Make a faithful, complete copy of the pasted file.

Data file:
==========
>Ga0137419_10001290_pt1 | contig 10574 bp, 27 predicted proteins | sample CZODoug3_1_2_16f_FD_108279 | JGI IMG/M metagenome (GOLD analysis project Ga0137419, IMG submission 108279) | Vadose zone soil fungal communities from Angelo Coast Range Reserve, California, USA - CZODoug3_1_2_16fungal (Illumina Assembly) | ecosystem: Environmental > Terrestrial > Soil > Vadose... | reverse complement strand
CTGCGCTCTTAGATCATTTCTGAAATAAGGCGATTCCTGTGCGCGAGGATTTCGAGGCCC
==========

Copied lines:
>Ga0137419_10001290_pt1 | contig 10574 bp, 27 predicted proteins | sample CZODoug3_1_2_16f_FD_108279 | JGI IMG/M metagenome (GOLD analysis project Ga0137419, IMG submission 108279) | Vadose zone soil fungal communities from Angelo Coast Range Reserve, California, USA - CZODoug3_1_2_16fungal (Illumina Assembly) | ecosystem: Environmental > Terrestrial > Soil > Vadose... | reverse complement strand
CTGCGCTCTTAGATCATTTCTGAAATAAGGCGATTCCTGTGCGCGAGGATTTCGAGGCCC